It was a short-lived celebration, just long enough for Finance Minister Grant Robertson to magnanimously praise a losing Australian, Jimmy Spithill, before the clock started ticking down the three-month period Team NZ must take to negotiate with the Government before making decisions about the Cup's future.
Emirates Team NZ chief executive Grant Dalton was not the helmsman, but he can certainly play the brinksman.
Even before the Cup was won there were leaks that Team NZ management was taking soundings from other host countries, and of the proposal for a two-boat contest next year against challenger Ineos UK, in the Isle of Wight.
The day after the Government plumped up with $5 million to help hold Team NZ together in the short term, the word came from inside the team that $5m was small change, and a figure more like $50 million was needed to keep the key designers and sailors as other syndicates shopped.
The prospect the next Cup could be taken overseas has effectively put Team NZ in the position of being able to hold the Government to ransom if the Government decides it wants to fight to keep the America's Cup here.
The most important word there is "if".
The Government has been playing its own reverse-brinksmanship.
It may have concerned Team NZ that not a single Government minister bothered to turn up to the last day of racing, or the award afterwards.
It has shown little appetite for associating itself with the event by appearing alongside the team.
It is understood Prime Minister Jacinda Ardern visited Team NZ yesterday to congratulate them - but that visit was done on the quiet, without the media knowing.
Economic Development Minister Stuart Nash has also already warned the pockets are shallower this time, saying on Thursday that "economic reality" might mean the Government did not have the cash to be able to hold onto the hosting rights.
Whether that was a bluff is not yet known.
The Government considers its $136m funding was sufficient for two America Cup events – the infrastructure provided should mean little more is required for a second event.
Two components are still in play: funding for hosting and running the event (and to stop it going off-shore), and funding for Team NZ to defend it.
Funding Team NZ is an area the Government is reluctant to get into. It does not want to end up being a major sponsor by default. That is because it sees a dangerous precedent: would other sports teams losing sponsors then also expect a Government bail-out?
But governments in the past have funded Team NZ directly – and the call for that has already started over fears the current sponsors, especially Emirates, might pull out because of the squeeze of Covid-19.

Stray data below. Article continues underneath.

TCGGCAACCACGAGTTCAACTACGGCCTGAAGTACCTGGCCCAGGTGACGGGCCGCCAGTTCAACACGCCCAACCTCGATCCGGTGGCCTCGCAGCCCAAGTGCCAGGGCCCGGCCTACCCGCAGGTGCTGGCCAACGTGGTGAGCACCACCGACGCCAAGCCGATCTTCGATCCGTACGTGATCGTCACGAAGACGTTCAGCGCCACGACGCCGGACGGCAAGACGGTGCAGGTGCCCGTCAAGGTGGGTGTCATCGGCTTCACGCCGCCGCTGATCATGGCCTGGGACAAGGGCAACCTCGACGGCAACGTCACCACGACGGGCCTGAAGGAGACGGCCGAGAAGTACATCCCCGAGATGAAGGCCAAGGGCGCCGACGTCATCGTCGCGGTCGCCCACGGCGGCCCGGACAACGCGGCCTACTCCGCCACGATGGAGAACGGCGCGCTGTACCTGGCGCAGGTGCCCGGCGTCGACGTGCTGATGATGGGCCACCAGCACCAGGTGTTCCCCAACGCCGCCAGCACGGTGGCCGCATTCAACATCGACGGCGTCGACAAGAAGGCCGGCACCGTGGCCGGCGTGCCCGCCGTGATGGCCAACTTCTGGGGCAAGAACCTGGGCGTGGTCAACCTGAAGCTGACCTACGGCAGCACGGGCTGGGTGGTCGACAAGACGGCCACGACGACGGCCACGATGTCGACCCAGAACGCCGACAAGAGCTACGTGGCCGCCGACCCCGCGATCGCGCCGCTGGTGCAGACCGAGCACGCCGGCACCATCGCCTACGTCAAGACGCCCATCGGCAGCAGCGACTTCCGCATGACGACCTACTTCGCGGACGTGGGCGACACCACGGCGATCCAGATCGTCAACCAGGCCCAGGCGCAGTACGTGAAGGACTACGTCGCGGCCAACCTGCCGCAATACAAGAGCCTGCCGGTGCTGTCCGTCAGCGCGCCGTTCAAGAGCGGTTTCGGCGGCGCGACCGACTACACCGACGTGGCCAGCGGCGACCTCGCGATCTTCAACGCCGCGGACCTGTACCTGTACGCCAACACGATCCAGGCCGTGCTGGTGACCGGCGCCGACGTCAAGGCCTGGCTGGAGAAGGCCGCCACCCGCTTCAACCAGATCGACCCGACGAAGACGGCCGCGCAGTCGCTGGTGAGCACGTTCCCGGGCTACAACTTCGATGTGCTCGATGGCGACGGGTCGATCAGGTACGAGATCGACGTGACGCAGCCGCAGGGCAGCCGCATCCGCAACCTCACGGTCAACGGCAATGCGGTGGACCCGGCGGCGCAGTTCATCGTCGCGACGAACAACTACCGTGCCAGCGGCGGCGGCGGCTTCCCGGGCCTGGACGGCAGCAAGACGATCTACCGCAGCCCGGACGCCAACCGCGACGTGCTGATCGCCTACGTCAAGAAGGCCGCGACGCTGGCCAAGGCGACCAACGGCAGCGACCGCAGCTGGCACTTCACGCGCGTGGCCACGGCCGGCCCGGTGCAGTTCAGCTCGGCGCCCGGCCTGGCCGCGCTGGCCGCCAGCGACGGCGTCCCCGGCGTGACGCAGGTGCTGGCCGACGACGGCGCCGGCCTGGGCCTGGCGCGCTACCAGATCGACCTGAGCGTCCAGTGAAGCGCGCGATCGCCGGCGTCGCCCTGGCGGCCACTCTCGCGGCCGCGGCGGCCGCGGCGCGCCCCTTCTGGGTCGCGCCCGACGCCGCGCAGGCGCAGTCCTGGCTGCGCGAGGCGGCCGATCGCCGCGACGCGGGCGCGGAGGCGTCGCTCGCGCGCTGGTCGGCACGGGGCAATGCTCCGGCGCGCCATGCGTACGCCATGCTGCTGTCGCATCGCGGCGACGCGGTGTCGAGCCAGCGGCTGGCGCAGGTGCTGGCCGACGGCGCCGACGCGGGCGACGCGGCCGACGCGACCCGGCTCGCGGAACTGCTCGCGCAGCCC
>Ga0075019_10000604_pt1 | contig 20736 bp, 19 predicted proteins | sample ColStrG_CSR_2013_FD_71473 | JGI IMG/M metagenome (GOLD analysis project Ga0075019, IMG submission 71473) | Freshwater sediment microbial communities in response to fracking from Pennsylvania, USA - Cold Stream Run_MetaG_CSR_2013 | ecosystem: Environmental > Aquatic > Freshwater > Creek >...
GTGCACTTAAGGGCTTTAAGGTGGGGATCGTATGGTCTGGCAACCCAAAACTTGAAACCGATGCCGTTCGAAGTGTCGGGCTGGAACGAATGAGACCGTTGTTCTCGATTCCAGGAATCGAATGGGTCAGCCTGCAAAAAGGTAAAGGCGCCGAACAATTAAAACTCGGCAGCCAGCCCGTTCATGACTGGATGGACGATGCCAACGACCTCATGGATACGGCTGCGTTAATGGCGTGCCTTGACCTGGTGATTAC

Politically, just as Covid-19 increases the need for Government funding for the defence, it also makes it harder for the Government to justify spending it.
The perennial (and simplistic) calls about why the money is not going on housing or poverty, or struggling businesses, are much louder in the Covid-19 era.
The responses of the political masters in the past have been to point to warm, fuzzy benefits such as national pride and international exposure – as well as the promotion of New Zealand technology and design.
Robertson yesterday made it clear the economic benefits would be more in play this time. He also noted the only country that paid much attention this time was Italy.
That will be music to the ears of Treasury, which has made huffy noises about putting money into Team New Zealand and the America's Cup in the past, considering the cost-benefit ratios to be marginal.
In the Cup's corner for the future is the T word: tourism.
By the time the next Cup is held international travel should have resumed - but is likely to be more complicated and more expensive.
New Zealand's biggest challenge has long been in persuading tourists to make the long haul to New Zealand rather than opt for closer, cheaper and more convenient locations.
That will be even harder under the raft of complications Covid-19 has handed us.
New Zealand will need tourists back, and it will need big-spending tourists.
Hosting major events such as the America's Cup can be powerful drawcards. People who travel a long way to watch them also tend to spend time around the event travelling the country.
Who could fit the bill better than those who come to take part in or enjoy the "rich man's sport"?